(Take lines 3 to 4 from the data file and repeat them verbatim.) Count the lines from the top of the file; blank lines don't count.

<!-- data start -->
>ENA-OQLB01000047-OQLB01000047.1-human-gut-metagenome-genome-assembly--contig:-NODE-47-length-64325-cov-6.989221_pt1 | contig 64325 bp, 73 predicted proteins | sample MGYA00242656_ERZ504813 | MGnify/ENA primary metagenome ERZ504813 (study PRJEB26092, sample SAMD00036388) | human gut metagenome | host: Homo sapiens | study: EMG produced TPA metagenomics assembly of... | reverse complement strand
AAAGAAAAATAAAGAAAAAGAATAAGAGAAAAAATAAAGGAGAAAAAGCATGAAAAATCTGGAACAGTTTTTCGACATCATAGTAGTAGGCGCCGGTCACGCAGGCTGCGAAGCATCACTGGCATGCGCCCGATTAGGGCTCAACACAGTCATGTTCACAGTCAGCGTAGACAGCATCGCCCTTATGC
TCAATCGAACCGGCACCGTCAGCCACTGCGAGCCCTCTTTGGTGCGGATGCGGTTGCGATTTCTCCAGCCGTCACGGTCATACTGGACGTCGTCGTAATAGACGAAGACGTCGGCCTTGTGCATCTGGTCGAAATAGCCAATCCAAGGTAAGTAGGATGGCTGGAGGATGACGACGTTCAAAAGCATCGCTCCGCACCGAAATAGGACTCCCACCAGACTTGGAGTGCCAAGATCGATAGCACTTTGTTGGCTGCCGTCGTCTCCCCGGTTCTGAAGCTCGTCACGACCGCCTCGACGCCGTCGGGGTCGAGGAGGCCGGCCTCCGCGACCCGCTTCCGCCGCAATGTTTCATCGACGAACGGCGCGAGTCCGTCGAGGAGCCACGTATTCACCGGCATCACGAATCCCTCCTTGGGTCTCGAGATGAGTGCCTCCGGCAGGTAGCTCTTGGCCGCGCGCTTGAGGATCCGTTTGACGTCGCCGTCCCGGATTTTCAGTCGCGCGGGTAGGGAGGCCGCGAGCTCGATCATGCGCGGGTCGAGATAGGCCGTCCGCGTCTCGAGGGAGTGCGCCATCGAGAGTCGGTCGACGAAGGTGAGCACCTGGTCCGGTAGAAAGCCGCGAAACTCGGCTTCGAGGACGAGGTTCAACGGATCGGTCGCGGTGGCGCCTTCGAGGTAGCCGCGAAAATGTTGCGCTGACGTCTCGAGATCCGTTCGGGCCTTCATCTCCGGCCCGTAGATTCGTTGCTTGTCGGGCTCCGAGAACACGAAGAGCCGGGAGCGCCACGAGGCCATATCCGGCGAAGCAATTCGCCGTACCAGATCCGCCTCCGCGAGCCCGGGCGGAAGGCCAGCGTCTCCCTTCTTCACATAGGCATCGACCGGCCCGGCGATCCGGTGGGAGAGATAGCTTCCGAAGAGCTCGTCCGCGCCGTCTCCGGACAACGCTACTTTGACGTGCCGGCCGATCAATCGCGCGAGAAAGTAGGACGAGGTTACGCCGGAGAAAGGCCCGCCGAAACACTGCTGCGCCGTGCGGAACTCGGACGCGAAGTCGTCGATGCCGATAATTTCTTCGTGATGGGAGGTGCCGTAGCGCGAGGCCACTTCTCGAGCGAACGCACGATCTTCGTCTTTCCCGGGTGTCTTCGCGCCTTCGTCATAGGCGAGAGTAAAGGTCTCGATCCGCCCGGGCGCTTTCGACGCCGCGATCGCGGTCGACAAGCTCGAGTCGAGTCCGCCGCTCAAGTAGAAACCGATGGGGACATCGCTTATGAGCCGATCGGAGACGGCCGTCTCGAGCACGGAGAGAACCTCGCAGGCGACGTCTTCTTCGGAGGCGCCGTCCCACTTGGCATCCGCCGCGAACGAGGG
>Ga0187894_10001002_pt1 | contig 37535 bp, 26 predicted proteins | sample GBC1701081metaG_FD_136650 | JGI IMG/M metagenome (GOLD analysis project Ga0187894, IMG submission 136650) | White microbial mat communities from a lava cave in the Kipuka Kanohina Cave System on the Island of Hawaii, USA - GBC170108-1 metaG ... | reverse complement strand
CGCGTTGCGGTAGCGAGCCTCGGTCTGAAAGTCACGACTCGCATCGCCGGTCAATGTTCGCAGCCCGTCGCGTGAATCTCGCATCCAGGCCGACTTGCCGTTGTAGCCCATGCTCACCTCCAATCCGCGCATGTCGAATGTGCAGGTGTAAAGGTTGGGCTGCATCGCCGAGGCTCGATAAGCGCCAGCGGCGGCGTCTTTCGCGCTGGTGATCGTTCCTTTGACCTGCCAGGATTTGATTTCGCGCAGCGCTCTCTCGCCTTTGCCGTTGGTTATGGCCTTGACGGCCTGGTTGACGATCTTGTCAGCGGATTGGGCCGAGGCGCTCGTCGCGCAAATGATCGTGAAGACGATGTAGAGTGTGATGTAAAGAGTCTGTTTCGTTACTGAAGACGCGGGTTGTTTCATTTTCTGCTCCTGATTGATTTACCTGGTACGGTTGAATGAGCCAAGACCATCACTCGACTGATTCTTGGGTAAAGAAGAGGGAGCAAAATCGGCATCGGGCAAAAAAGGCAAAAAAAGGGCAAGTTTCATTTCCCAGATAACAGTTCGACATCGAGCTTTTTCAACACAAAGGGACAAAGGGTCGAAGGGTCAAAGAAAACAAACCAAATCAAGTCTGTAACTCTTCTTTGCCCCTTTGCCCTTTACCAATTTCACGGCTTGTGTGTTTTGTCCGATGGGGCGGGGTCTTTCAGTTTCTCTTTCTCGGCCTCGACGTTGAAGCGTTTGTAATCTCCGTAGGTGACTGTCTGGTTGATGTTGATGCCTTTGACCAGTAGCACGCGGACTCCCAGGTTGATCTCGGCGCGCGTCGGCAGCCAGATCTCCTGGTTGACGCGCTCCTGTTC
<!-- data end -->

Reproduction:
TCAATCGAACCGGCACCGTCAGCCACTGCGAGCCCTCTTTGGTGCGGATGCGGTTGCGATTTCTCCAGCCGTCACGGTCATACTGGACGTCGTCGTAATAGACGAAGACGTCGGCCTTGTGCATCTGGTCGAAATAGCCAATCCAAGGTAAGTAGGATGGCTGGAGGATGACGACGTTCAAAAGCATCGCTCCGCACCGAAATAGGACTCCCACCAGACTTGGAGTGCCAAGATCGATAGCACTTTGTTGGCTGCCGTCGTCTCCCCGGTTCTGAAGCTCGTCACGACCGCCTCGACGCCGTCGGGGTCGAGGAGGCCGGCCTCCGCGACCCGCTTCCGCCGCAATGTTTCATCGACGAACGGCGCGAGTCCGTCGAGGAGCCACGTATTCACCGGCATCACGAATCCCTCCTTGGGTCTCGAGATGAGTGCCTCCGGCAGGTAGCTCTTGGCCGCGCGCTTGAGGATCCGTTTGACGTCGCCGTCCCGGATTTTCAGTCGCGCGGGTAGGGAGGCCGCGAGCTCGATCATGCGCGGGTCGAGATAGGCCGTCCGCGTCTCGAGGGAGTGCGCCATCGAGAGTCGGTCGACGAAGGTGAGCACCTGGTCCGGTAGAAAGCCGCGAAACTCGGCTTCGAGGACGAGGTTCAACGGATCGGTCGCGGTGGCGCCTTCGAGGTAGCCGCGAAAATGTTGCGCTGACGTCTCGAGATCCGTTCGGGCCTTCATCTCCGGCCCGTAGATTCGTTGCTTGTCGGGCTCCGAGAACACGAAGAGCCGGGAGCGCCACGAGGCCATATCCGGCGAAGCAATTCGCCGTACCAGATCCGCCTCCGCGAGCCCGGGCGGAAGGCCAGCGTCTCCCTTCTTCACATAGGCATCGACCGGCCCGGCGATCCGGTGGGAGAGATAGCTTCCGAAGAGCTCGTCCGCGCCGTCTCCGGACAACGCTACTTTGACGTGCCGGCCGATCAATCGCGCGAGAAAGTAGGACGAGGTTACGCCGGAGAAAGGCCCGCCGAAACACTGCTGCGCCGTGCGGAACTCGGACGCGAAGTCGTCGATGCCGATAATTTCTTCGTGATGGGAGGTGCCGTAGCGCGAGGCCACTTCTCGAGCGAACGCACGATCTTCGTCTTTCCCGGGTGTCTTCGCGCCTTCGTCATAGGCGAGAGTAAAGGTCTCGATCCGCCCGGGCGCTTTCGACGCCGCGATCGCGGTCGACAAGCTCGAGTCGAGTCCGCCGCTCAAGTAGAAACCGATGGGGACATCGCTTATGAGCCGATCGGAGACGGCCGTCTCGAGCACGGAGAGAACCTCGCAGGCGACGTCTTCTTCGGAGGCGCCGTCCCACTTGGCATCCGCCGCGAACGAGGG
>Ga0187894_10001002_pt1 | contig 37535 bp, 26 predicted proteins | sample GBC1701081metaG_FD_136650 | JGI IMG/M metagenome (GOLD analysis project Ga0187894, IMG submission 136650) | White microbial mat communities from a lava cave in the Kipuka Kanohina Cave System on the Island of Hawaii, USA - GBC170108-1 metaG ... | reverse complement strand